AT&T Acquisition of T-Mobile has Huge Impact on U.S. Telecom Industry!

While rumors were swirling around all weekend, it’s now official: AT&T to Acquire T-Mobile USA from Deutsche Telekom.

With subscriber complaints multiplying about AT&T’s inadequate mobile broadband infrastructure, the company was likely pressured into this deal as a quick fix. Randall Stephenson, AT&T Chairman and CEO said, “This transaction represents a major commitment to strengthen and expand critical infrastructure for our nation’s future. It will improve network quality, and it will bring advanced LTE capabilities to more than 294 million people. Mobile broadband networks drive economic opportunity everywhere, and they enable the expanding high-tech ecosystem that includes device makers, cloud and content providers, app developers, customers, and more. During the past few years, America’s high-tech industry has delivered innovation at unprecedented speed, and this combination will accelerate its continued growth.”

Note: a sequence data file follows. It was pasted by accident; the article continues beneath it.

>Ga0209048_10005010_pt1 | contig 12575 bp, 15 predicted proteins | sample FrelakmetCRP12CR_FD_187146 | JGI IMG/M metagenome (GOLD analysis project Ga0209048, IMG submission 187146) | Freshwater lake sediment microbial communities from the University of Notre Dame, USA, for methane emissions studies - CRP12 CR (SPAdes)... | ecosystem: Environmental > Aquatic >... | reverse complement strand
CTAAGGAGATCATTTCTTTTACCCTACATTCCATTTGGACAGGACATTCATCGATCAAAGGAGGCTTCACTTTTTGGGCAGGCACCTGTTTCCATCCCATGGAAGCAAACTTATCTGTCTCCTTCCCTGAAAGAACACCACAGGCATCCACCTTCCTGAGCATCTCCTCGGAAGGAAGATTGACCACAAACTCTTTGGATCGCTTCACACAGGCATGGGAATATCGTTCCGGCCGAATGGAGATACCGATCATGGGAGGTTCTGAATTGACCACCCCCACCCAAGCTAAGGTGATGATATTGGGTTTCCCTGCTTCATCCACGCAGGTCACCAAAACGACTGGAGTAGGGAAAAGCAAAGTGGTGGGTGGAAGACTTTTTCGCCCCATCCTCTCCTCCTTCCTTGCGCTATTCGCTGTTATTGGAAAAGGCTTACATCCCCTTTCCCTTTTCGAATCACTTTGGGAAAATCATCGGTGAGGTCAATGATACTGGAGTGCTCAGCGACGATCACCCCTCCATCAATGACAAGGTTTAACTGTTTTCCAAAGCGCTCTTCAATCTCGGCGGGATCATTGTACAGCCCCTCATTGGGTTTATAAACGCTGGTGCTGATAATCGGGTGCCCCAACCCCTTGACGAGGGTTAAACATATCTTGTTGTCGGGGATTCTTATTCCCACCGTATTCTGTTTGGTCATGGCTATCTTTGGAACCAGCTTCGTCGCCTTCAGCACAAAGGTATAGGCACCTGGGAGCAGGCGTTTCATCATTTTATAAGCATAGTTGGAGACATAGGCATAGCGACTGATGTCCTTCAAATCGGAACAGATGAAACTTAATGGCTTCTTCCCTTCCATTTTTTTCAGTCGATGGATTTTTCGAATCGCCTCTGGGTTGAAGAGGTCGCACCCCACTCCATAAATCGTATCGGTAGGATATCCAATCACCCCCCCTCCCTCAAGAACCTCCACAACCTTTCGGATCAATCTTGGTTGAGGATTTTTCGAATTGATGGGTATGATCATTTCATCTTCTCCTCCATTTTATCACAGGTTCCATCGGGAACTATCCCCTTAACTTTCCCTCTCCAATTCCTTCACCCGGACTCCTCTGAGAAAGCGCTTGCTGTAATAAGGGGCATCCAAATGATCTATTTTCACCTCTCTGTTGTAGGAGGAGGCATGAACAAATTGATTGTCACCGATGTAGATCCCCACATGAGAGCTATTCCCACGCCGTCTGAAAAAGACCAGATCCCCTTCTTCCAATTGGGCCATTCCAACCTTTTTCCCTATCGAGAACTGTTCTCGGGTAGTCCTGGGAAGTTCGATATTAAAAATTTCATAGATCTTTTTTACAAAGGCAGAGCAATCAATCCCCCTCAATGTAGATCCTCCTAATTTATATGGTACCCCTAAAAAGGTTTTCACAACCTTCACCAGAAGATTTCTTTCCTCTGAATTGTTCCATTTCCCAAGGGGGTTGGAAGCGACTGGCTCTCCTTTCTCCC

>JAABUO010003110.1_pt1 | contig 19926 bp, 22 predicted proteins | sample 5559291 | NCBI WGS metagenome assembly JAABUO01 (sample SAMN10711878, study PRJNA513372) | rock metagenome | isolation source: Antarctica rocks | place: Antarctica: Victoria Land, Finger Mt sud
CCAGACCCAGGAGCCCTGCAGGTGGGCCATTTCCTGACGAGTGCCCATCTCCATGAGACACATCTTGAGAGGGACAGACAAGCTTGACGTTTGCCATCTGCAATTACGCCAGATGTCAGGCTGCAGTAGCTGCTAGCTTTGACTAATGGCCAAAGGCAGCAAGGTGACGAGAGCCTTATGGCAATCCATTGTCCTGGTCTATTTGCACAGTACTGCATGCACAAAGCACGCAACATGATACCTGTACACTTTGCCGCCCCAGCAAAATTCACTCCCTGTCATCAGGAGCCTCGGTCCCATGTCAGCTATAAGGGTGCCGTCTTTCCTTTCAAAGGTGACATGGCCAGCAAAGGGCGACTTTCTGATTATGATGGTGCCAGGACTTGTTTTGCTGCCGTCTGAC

According to the presss release, AT&T will now commit to a significant expansion of LTE (Long Term Evolution) deployment to 95 percent of the U.S. population to reach an additional 46.5 million Americans beyond current plans – including rural communities and small towns. This helps achieve the Federal Communications Commission (FCC) and President Obama’s goals to connect “every part of America to the digital age.”

Yet, T-Mobile USA does not have a clear path to delivering LTE. Therefore, we think that AT&T plans on using T-Mobile’s AWS spectrum to complement its own 700MHz licenses as it evolves its mobile data network to LTE. Note that MetroPCS already has a live LTE network operating in the AWS band, so there’s precedent for it.

AT&T stated that its mobile data traffic grew 8,000 percent over the past four years, with the expectation that it will increase by another order of magnitude between 2010 and 2015. With the addition of the T-Mobile spectrum and cell infrastructure, AT&T will be in much better position to support the increasing number of high-demand users and mobile devices (especially smart phones and media tablets).